Sometime after the purchase of my Yamaha XT600Z Chesterfield project I found this project motorcycle for sale. I’d found it on Facebook Marketplace, it clearly did not look like a Tenere, but It certainly was one. The seller had reduced the price 3 times to £1200 so I offered £1000 and bought it. Carefully scanning the pictures I’d seen that all the original bodywork was in fact present, just that the lad had decided to remove the Tenere’s good looks and paint it all black, with some horrendous cheap mods to suit.

I put it in the garage and a couple of years later I found the time to restore it in the image of a YZE 660 Dakar bike. This page summarises the restoration. However, at the bottom you will find a number of articles detailing specific stages of the project.










The bike cost £1000 and included all the body pieces he’d taken off of the bike. However, even those pieces had been painted a brown/red colour at some stage. Still, I knew this was a Tenere that could be rescued. Surprisingly, on close inspection, much of the bike was in fairly decent condition apart from appearances.

The lad had installed carbon look alike bars, a single headlight, a cheap speedo, LED indicators, butchered the wiring, split the choke, removed the controls and then painted absolutely everything black. Everything must be black! I don’t want to sound like I’m poking fun at the chap as it was his bike and he can do absolutely what he wants with it. But I had plans, great plans for this bike.

Eventually the bike made it’s way to home in Yorkshire, where it resided in the back of a dirty garage for a few years. Finally in autumn 2022, I rolled it out of storage and brought it back to life ready for it’s restoration in the image of a YZE 660 Dakar Rally bike.


I wanted my Tenere restoration to be in the image of the 1987 Dakar YZE 660. This bike and others played heavily into the design inspiration for the 3AJ, released the next year. The similarities in appearance make the 3AJ Tenere a good starting base for a replica. So what core components would go into this replica? The lighter shade of blue, the distinctive sump guard and tool box, The repositioned fuel pump, black rims, leather tail pack, blue seat and low profile top design among others.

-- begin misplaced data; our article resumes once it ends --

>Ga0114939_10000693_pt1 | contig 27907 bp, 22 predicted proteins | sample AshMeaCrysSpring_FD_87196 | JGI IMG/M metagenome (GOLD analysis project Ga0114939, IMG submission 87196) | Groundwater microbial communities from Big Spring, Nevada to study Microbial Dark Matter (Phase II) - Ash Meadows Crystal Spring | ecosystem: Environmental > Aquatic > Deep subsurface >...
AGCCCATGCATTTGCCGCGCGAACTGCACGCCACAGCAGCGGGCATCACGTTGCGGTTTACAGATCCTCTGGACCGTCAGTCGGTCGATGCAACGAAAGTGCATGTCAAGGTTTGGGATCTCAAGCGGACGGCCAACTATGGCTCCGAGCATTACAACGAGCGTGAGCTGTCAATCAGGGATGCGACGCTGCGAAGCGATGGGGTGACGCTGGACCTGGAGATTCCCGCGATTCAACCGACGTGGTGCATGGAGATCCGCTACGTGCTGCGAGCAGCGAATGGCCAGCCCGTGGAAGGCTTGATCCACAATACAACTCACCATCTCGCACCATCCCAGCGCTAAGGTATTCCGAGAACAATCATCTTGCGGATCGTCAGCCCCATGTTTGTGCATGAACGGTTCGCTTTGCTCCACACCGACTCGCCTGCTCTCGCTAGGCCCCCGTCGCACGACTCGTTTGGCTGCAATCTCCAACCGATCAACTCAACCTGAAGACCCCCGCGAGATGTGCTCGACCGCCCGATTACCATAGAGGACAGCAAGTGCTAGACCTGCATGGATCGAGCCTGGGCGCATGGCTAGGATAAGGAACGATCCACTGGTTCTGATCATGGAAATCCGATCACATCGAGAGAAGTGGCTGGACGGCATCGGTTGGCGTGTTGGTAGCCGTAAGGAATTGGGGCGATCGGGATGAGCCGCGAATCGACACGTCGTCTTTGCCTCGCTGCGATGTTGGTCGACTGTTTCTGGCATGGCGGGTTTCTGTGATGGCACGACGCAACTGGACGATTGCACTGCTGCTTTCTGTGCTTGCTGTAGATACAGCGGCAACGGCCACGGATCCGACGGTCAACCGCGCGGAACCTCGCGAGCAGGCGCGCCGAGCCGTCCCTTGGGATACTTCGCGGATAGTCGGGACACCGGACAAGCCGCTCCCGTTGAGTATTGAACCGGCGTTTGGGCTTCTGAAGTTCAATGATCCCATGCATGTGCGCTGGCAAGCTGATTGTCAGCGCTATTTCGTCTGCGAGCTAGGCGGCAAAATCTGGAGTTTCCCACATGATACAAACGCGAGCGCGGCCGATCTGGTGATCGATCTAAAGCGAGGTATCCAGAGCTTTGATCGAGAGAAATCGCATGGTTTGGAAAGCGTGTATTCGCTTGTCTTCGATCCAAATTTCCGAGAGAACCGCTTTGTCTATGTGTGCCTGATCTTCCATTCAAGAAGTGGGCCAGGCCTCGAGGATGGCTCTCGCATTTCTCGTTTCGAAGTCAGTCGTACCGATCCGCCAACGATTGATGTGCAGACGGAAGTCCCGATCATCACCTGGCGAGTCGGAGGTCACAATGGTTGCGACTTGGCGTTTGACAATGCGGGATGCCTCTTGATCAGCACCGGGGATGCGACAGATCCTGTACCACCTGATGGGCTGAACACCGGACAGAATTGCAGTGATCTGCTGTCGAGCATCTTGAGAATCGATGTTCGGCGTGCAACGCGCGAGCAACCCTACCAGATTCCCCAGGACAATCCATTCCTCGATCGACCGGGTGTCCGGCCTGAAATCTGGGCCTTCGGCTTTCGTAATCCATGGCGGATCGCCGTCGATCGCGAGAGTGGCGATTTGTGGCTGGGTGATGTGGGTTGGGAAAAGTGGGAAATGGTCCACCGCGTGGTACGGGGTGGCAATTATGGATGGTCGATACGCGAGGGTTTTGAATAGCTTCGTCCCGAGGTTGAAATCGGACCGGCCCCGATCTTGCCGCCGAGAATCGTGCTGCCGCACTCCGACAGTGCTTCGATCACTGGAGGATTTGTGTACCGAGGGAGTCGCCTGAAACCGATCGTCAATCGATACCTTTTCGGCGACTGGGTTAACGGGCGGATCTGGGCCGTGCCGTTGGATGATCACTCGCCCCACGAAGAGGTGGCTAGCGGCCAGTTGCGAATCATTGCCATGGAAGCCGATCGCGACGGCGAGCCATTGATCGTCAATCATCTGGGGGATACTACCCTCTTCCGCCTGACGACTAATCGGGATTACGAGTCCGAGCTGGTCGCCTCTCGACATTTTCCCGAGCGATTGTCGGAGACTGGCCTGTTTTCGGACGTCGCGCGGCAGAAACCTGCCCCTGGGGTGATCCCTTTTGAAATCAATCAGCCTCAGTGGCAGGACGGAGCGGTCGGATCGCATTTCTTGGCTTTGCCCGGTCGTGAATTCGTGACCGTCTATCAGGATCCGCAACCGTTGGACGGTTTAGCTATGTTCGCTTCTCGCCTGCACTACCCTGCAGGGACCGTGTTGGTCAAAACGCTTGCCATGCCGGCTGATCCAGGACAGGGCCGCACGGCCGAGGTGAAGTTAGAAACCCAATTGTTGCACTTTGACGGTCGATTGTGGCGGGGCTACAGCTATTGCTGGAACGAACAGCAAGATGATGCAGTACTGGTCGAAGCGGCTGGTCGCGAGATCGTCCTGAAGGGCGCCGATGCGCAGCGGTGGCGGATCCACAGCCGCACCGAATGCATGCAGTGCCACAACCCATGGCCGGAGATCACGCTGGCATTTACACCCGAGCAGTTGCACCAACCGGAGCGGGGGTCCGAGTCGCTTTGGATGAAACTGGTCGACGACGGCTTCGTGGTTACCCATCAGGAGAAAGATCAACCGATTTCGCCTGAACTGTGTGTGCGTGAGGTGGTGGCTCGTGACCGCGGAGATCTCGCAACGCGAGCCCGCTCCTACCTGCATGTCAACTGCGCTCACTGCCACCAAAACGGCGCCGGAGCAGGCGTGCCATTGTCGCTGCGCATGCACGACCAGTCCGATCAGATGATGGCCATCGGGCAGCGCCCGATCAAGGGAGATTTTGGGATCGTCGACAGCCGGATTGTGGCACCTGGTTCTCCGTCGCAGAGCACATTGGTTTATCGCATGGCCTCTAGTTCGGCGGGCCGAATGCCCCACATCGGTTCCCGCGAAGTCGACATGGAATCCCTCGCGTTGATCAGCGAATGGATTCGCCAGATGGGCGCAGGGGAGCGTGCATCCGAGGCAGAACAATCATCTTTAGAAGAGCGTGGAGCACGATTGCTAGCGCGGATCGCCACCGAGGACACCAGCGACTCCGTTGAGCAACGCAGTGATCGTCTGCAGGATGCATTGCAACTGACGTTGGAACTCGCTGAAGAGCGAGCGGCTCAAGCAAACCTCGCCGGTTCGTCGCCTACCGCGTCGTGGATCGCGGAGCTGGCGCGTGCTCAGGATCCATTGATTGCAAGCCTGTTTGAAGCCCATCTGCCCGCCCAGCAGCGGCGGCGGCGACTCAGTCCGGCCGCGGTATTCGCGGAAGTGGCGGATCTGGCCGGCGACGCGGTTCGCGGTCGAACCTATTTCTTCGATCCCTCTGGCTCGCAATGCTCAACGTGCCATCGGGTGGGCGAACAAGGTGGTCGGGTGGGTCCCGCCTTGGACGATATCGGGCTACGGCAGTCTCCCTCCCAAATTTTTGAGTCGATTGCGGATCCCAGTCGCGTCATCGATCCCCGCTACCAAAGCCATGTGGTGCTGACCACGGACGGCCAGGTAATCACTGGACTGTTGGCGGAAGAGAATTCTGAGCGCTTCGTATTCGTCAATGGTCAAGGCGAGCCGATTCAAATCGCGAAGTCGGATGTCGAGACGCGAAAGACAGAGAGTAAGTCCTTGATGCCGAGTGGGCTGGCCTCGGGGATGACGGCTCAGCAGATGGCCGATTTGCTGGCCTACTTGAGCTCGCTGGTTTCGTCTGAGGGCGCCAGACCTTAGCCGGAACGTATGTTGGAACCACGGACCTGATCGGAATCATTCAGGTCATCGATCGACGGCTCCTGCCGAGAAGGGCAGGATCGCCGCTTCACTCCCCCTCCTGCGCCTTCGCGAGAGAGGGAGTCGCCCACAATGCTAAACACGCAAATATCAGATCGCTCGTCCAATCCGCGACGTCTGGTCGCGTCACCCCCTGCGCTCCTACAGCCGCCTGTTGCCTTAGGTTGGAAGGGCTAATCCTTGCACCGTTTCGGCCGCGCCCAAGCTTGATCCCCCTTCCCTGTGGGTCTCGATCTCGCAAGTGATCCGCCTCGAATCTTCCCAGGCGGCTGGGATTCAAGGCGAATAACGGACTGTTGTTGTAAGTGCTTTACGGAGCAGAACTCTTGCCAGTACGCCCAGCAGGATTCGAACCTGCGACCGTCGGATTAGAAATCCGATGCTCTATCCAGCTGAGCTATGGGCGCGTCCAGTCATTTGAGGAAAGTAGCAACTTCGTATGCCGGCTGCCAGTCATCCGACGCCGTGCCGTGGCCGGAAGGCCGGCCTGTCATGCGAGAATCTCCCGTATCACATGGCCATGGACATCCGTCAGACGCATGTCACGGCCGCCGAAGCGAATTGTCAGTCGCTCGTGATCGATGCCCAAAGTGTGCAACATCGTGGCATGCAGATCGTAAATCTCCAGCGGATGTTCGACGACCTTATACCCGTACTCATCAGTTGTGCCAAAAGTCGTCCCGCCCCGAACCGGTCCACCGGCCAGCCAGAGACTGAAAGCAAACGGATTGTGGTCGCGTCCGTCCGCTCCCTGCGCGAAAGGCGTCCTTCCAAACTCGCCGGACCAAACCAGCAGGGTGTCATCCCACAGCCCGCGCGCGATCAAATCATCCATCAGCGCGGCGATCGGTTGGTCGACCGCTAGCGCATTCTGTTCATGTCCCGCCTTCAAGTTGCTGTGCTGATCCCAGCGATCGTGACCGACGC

I felt that this was achievable so set out to make it happen. The DT125 Tenere twin headlight fairing would make an awesome match, but sadly these are too rare/expensive at the time of the build. No matter, I have a 45litre fibreglass tank and fairing combo. The huge size is Dakar suitable, although it will look slightly different to the replica, but I do want to use this massive tank for a worthy build.


Once the bike in need of rescue was home I began to slowly strip the bike over a number of days, meticulously cleaning each part that would go back on the bike. I particularly focused on the electrics at this stage, cleaning, inspecting and repairing each wire and connection as necessary, before re-wrapping the entire loom. I actually get a lot of satisfaction from tidying wiring looms. Weird, but its better than not being satisfied at all.

As I went along stripping the bike, I started buying various new or missing pieces that I would need. New bolts, bulbs, cables, grips, springs.. the list goes on for a long time. Most things were not too expensive, but brake discs, chains and sprockets do add up very quickly. Some little pieces such as stainless clevis pins, stainless fine pitch bolts can also bump the cost of a rebuild up too.


Once I had stripped the bike of most of it’s bolt on components, I began to prep each piece for painting. I took my time with each piece, firstly cleaning away the loose dirt and grime, ensuring I got into all the nooks and crannies. Once clean of grease and dirt, I used a dremmel with a mixture of wire wheels and buffing wheels to strip the piece of loose paint, rust and hard packed dirt. I did one piece at a time, going slow over the course of a few weeks as and when I had a spare half hour to dedicate to a component. It is important for a good finish to put the time and effort into cleaning a piece up to a good standard. It would be much easier if I had a media blaster or the like but I didn’t so just made do without.

Once each piece was cleaned, I primed the piece with a galvanising zinc primer. I like to use this as it gives a nice thick coat that dries very quickly too. Next, I painted the pieces using a tough satin black paint. I wasn’t over keen with the quality of this spray paint, it was fussy and hard to get a nice spray out of it, but the end result was satisfactory enough to persevere. After a good few coats with the paint I coated each piece with a clear coat. This mostly took away the smooth satin finish but I did not mind.